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Stafford K.A.,Columbia University | Ferrage F.,CNRS Biomolecules Laboratory | Cho J.-H.,Texas A&M University | Palmer A.G.,Columbia University
Journal of the American Chemical Society

Many proteins use Asx and Glx (x = n, p, or u) side chains as key functional groups in enzymatic catalysis and molecular recognition. In this study, NMR spin relaxation experiments and molecular dynamics simulations are used to measure the dynamics of the side chain amide and carboxyl groups, 13Cγ/δ, in Escherichia coli ribonuclease HI (RNase H). Model-free analysis shows that the catalytic residues in RNase H are preorganized on ps-ns time scales via a network of electrostatic interactions. However, chemical exchange line broadening shows that these residues display significant conformational dynamics on μs-ms time scales upon binding of Mg2+ ions. Two groups of catalytic residues exhibit differential line broadening, implicating distinct reorganizational processes upon binding of metal ions. These results support the "mobile metal ion" hypothesis, which was inferred from structural studies of RNase H. © 2013 American Chemical Society. Source

Combined use of cross-polarization and magic-angle spinning in the middle of the seventies has opened a new era of high-resolution solid-state NMR spectroscopy. Cross-polarization procedure is commonly used to obtain a shorter measuring time and to investigate or exploit one nucleous by means of the other nucleous involved in the polarization transfer. An extended family of cross-polarization experiments including constant time cross-polarization approach, cross-polarization inversion and indirect observation of proton spin system is reviewed and illustrated with applications to a large range of solids. © 2015 Elsevier Inc. Source

Kurzbach D.,CNRS Biomolecules Laboratory
Protein Science

A methodological framework is presented for the graph theoretical interpretation of NMR data of protein interactions. The proposed analysis generalizes the idea of network representations of protein structures by expanding it to protein interactions. This approach is based on regularization of residue-resolved NMR relaxation times and chemical shift data and subsequent construction of an adjacency matrix that represents the underlying protein interaction as a graph or network. The network nodes represent protein residues. Two nodes are connected if two residues are functionally correlated during the protein interaction event. The analysis of the resulting network enables the quantification of the importance of each amino acid of a protein for its interactions. Furthermore, the determination of the pattern of correlations between residues yields insights into the functional architecture of an interaction. This is of special interest for intrinsically disordered proteins, since the structural (three-dimensional) architecture of these proteins and their complexes is difficult to determine. The power of the proposed methodology is demonstrated at the example of the interaction between the intrinsically disordered protein osteopontin and its natural ligand heparin. © 2016 The Protein Society. Source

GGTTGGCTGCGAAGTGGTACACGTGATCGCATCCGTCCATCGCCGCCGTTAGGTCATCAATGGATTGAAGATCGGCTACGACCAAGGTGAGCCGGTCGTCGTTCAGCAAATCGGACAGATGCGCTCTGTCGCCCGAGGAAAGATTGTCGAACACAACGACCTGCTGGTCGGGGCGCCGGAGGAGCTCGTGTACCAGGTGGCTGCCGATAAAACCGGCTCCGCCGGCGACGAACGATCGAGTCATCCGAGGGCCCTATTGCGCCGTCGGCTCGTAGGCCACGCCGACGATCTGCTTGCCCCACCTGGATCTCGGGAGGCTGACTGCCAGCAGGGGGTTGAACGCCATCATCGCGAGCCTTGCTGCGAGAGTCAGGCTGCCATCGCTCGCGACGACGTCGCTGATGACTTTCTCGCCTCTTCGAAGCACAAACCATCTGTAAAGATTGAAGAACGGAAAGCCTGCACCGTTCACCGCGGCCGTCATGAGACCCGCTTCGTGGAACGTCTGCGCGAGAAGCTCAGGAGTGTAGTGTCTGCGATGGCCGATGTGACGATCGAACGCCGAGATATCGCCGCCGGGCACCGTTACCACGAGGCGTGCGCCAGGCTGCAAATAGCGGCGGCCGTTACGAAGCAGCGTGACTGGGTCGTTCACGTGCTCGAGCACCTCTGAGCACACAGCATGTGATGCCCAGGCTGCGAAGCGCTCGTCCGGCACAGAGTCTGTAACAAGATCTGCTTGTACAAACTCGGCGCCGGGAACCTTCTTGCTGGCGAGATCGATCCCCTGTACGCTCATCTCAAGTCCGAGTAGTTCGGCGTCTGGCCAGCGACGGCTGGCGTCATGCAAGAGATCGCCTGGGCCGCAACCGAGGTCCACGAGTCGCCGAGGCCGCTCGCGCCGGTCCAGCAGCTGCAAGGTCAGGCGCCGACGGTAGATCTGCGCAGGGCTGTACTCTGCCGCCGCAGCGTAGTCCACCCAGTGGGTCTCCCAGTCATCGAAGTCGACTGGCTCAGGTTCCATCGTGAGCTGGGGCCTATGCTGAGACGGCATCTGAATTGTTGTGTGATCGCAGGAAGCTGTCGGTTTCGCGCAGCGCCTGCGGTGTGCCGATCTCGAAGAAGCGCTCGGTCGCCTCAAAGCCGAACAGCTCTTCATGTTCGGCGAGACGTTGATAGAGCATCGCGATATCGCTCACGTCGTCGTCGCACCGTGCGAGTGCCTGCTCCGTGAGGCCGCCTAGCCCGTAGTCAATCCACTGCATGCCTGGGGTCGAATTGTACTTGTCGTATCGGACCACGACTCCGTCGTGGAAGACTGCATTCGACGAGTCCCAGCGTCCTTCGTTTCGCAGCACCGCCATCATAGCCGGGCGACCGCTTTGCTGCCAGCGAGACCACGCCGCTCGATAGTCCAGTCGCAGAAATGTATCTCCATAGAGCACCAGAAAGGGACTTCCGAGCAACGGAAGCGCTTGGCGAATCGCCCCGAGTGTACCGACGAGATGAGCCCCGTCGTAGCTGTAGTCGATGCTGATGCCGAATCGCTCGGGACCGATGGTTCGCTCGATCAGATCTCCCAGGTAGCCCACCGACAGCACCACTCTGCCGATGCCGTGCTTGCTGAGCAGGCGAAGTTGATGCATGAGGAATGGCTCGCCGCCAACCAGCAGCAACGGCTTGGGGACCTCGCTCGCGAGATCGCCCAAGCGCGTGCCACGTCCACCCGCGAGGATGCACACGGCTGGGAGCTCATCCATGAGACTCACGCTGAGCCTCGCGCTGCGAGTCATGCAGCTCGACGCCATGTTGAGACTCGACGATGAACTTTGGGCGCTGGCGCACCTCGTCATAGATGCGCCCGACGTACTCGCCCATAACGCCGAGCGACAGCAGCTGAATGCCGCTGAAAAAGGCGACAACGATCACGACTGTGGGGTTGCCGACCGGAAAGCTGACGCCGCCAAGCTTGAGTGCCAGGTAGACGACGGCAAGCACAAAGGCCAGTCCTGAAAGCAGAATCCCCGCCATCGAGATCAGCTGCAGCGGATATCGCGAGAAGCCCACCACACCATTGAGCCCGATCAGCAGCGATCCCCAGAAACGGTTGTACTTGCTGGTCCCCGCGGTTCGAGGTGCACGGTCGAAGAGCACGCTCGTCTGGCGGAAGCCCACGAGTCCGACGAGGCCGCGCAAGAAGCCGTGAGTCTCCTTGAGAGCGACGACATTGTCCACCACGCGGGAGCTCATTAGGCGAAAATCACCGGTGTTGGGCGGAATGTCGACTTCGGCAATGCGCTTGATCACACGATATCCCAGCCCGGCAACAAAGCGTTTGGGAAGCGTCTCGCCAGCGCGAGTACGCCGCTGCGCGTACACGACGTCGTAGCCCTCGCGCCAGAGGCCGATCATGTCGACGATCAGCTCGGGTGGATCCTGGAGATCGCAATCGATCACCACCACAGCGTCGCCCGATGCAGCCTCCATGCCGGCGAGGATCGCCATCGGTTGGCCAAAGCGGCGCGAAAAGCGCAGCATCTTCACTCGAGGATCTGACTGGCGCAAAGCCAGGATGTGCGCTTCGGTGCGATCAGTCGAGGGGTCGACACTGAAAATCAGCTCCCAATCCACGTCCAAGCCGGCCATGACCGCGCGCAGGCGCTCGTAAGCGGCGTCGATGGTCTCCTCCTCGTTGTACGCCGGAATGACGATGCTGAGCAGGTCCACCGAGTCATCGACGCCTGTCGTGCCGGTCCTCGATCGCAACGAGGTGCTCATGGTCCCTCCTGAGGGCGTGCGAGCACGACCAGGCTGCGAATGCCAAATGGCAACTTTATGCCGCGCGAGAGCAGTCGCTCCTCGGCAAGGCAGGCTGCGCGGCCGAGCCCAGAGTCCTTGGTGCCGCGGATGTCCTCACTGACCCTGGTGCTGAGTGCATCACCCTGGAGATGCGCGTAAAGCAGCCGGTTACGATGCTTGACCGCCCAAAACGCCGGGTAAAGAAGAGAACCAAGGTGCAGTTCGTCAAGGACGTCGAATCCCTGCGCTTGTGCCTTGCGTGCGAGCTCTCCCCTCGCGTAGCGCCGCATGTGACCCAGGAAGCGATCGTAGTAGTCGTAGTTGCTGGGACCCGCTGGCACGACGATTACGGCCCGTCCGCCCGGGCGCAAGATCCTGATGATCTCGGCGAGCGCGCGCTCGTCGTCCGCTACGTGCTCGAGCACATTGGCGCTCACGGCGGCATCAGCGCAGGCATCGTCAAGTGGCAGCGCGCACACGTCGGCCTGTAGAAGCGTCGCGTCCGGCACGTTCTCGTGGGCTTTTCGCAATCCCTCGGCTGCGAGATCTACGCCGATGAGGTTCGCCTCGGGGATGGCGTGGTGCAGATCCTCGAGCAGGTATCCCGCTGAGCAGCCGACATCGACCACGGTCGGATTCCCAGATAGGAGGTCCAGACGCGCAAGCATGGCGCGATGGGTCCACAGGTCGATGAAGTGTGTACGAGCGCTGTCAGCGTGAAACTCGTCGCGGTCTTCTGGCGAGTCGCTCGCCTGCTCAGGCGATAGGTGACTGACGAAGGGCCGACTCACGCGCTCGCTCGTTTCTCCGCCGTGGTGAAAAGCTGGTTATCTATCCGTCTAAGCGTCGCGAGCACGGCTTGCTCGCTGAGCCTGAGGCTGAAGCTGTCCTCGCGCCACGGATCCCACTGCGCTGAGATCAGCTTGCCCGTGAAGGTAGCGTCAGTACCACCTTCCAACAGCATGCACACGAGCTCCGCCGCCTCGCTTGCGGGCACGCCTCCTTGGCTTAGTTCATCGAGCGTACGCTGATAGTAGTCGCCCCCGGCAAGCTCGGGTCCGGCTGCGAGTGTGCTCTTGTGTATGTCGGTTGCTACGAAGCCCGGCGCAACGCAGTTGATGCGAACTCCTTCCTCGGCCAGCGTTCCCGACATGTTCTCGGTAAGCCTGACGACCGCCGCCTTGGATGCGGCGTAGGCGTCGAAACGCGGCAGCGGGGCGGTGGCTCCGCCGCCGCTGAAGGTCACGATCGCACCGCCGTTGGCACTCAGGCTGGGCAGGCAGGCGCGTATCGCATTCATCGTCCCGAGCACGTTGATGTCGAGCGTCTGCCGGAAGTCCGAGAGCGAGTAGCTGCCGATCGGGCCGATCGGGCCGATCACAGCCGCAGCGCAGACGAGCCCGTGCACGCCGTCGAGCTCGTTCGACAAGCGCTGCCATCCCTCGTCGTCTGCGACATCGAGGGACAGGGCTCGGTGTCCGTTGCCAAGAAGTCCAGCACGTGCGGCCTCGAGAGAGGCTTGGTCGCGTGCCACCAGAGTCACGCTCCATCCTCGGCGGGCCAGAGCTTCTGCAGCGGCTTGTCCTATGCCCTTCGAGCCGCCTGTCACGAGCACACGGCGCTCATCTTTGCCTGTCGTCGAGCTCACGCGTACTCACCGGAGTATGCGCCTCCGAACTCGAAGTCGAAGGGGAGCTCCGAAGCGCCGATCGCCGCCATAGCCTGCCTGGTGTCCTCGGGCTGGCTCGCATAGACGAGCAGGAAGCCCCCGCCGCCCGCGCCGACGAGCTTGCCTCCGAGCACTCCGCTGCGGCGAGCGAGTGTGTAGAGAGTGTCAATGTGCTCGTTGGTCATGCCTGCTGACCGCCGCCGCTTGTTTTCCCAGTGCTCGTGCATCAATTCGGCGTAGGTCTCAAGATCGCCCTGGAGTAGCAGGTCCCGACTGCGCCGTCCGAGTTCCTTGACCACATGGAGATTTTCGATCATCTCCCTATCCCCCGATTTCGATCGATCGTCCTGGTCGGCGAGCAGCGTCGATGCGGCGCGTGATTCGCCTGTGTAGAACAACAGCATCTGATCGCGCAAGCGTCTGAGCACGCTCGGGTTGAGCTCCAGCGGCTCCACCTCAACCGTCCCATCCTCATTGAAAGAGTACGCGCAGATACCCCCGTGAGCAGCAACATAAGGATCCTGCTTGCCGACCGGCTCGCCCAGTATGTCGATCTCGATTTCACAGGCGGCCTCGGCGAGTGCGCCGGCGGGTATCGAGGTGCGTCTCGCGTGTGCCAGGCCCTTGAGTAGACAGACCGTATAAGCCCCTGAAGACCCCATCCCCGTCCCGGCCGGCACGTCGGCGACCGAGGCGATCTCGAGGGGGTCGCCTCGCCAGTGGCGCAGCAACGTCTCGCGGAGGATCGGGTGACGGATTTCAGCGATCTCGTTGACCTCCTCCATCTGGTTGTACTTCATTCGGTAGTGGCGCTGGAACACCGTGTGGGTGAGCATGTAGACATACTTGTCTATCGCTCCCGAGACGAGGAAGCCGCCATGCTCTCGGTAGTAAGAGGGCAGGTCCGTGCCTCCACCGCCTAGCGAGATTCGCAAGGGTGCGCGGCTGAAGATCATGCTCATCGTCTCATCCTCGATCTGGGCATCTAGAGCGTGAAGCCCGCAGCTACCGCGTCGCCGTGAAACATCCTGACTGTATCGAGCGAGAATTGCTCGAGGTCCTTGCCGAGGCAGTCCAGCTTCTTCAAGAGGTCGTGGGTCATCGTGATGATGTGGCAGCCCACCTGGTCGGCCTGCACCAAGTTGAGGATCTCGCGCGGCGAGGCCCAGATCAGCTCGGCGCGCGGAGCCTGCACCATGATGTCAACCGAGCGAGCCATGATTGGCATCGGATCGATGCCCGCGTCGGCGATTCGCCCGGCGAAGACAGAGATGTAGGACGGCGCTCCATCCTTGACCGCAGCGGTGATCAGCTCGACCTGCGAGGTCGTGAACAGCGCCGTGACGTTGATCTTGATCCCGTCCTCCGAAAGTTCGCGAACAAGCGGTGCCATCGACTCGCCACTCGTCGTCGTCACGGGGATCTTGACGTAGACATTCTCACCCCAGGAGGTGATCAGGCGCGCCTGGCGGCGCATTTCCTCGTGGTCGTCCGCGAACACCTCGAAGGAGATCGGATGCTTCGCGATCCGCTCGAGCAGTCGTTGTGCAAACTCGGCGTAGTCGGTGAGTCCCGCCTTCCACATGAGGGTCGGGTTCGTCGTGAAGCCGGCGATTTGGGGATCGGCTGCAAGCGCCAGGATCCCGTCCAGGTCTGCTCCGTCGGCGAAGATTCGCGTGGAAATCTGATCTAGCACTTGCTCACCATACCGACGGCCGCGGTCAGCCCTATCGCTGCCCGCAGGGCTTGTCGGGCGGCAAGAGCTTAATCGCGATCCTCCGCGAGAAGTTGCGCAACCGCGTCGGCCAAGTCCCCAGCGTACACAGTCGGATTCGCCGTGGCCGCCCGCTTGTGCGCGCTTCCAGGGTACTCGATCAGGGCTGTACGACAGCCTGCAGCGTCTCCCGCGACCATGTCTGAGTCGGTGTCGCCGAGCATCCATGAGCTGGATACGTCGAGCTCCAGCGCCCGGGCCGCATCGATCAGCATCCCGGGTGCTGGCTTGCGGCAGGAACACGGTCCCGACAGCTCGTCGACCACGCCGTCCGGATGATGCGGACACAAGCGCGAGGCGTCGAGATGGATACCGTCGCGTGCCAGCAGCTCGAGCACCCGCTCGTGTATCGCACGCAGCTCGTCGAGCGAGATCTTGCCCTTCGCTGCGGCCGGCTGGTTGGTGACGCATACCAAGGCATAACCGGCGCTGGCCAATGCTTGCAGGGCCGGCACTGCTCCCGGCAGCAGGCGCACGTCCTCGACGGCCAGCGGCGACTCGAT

Calligari P.,International School for Advanced Studies | Abergel D.,CNRS Biomolecules Laboratory
Journal of Physical Chemistry B

Fluctuations of NMR resonance frequency shifts and their relation with protein exchanging conformations are usually analyzed in terms of simple two-site jump processes. However, this description is unable to account for the presence of multiple time scale dynamics. In this work, we present an alternative model for the interpretation of the stochastic processes underlying these fluctuations of resonance frequencies. Time correlation functions of 15N amide chemical shifts computed from molecular dynamics simulations (MD) were analyzed in terms of a transiently fractional diffusion process. The analysis of MD trajectories spanning dramatically different time scales (∼200 ns and 1 ms [ Shaw, D. E.; Science 2010, 330, 341-346 ]) allowed us to show that our model could capture the multiple scale structure of chemical shift fluctuations. Moreover, the predicted exchange contribution Rex to the NMR transverse relaxation rate is in qualitative agreement with experimental results. These observations suggest that the proposed fractional diffusion model may provide significative improvement to the analysis of NMR dispersion experiments. © 2014 American Chemical Society. Source

Ferrage F.,CNRS Biomolecules Laboratory
Methods in Molecular Biology

Nitrogen-15 relaxation is the most ubiquitous source of information about protein (backbone) dynamics used by NMR spectroscopists. It provides the general characteristics of hydrodynamics as well as internal motions on subnanosecond, micro- and millisecond timescales of a biomolecule. Here, we present a full protocol to perform and analyze a series of experiments to measure the 15N longitudinal relaxation rate, the 15N transverse relaxation rate under an echo train or a single echo, the 15N- 1H dipolar cross-relaxation rate, as well as the longitudinal and transverse cross-relaxation rates due to the cross-correlation of the nitrogen-15 chemical shift anisotropy and the dipolar coupling with the adjacent proton. These rates can be employed to carry out model-free analyses and can be used to quantify accurately the contribution of chemical exchange to transverse relaxation. © 2012 Springer Science+Business Media, LLC. Source

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